Last Tuesday was a stressful day. It wasn’t supposed to be because I was on vacation. I was driving to a national park to do some hiking with my partner, Lynn. What could be stressful about that, right? I was going to one of my favorite places, to do one of my favorite activities, with my favorite person in the world.
Except I didn’t sleep well the night before, we got a late start, traffic was terrible, and the drive turned out to be 3 hours instead of 1:15 like Google Maps promised. In an attempt to keep our day on schedule, we skipped lunch and kept driving. The stress of feeling late and dealing with heavy traffic, compounded by being tired and hungry, were not a good combination for me.
Stress has a way of bringing out the worst in us.
Stress has a way of bringing out the worst in us. Mix in factors that lower our resistance, like being tired, hungry, or both, and it’s a recipe for disaster. I was irritable. Lynn didn’t like my foul mood and who could blame her? I didn’t like me in that moment either.
The year I battered my (now ex) wife was a very stressful time in my life. We had three teenagers in the house and one in college. Work was not going well as I had a new boss and it looked like my job was going to be eliminated. Our marriage was on the rocks. That said, my stress was NOT an excuse for me to strike her. Stress can never be an excuse for violence. My actions and then my arrest, of course, just added to my stress.
Stress can never be an excuse for violence.
The reason is, we will ALWAYS have stress in our lives: sometimes more, sometimes less, but it never goes to zero until we die. Does stress make people like me who are prone to becoming violent, more likely to be violent? Without a doubt.
Stress tests us all, violent and non-violent alike. It often brings out our worst. Everyone has stress in their lives; most do not strike someone else as a result. Our job is to do whatever we have to do to manage our reactions, regardless of the stress we’re under. Our worst can be “irritable,” but it can never be violent.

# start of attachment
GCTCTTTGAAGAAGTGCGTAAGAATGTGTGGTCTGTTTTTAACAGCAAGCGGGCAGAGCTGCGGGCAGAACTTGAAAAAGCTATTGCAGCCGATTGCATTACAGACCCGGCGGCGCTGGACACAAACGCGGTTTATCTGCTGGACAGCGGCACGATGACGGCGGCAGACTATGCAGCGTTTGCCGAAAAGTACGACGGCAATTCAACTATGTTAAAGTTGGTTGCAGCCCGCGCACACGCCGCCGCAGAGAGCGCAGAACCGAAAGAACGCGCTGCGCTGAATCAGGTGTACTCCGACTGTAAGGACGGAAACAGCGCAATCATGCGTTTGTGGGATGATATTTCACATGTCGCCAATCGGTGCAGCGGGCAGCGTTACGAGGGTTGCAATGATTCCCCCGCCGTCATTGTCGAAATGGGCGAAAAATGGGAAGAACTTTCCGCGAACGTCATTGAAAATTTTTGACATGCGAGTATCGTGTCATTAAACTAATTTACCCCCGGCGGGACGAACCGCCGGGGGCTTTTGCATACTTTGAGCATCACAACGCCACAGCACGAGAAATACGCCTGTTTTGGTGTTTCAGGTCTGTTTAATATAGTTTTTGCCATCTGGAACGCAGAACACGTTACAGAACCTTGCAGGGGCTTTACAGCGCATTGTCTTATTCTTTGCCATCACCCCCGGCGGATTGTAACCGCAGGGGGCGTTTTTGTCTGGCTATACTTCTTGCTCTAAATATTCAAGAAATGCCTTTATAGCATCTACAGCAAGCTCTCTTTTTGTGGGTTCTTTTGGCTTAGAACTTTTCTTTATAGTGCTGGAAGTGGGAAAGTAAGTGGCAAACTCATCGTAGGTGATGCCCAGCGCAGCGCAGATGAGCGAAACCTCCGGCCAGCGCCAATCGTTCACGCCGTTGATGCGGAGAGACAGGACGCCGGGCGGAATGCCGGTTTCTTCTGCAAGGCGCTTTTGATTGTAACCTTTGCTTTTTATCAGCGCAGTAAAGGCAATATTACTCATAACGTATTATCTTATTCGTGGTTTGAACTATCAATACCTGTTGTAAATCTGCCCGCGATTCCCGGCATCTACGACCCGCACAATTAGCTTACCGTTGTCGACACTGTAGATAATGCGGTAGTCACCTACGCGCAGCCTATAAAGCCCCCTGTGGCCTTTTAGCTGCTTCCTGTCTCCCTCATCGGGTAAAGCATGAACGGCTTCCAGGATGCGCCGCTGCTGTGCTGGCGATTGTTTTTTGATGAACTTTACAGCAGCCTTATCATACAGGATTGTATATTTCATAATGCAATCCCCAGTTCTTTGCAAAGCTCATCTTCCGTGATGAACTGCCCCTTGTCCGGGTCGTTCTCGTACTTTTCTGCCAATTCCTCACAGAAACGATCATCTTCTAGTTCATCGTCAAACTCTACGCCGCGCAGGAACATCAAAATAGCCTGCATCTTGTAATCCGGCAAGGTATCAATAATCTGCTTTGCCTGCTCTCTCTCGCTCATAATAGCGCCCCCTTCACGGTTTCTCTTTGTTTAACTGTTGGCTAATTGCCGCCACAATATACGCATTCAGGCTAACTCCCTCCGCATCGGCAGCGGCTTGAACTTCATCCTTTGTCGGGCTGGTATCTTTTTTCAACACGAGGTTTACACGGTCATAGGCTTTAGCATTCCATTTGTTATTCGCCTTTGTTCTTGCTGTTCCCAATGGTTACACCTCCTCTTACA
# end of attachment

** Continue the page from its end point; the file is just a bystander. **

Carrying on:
Our job is to manage our reactions, regardless of the stress we’re under.
Note I said manage reactions, not manage stress. Of course reducing stress is always a good idea. It provides benefits to both our health and quality of life. For the person who is at the beginning of his or her journey from violent to non-violent, lowering stress levels takes a little of the pressure off while they practice emotional control techniques, discovers the root causes of their reactions, and learns new ways of responding.
Just paying attention to reducing or eliminating stress, however, would be dangerous because there is only so many of the stressful circumstances we can control. Let me say it again, our job is to be capable of responding in a non-violent way regardless of the level of stress. Stress is a compounding factor but not the cause of domestic violence. Focus on gaining control over your reactions, not on stress reduction.
One great benefit of my faith is it reduces stress. Trusting that God, the all-powerful creator of the universe, has me covered helps a lot. One of the promises we get as believers is that he causes all things to work together for our good because we have a relationship with him. Does that mean everything will go well for you or me? No. It does mean that it will turn out ok in the end. It’s like watching a recording of your favorite team’s championship game. Watching the opponent score is much less stressful when you know your team will eventually win.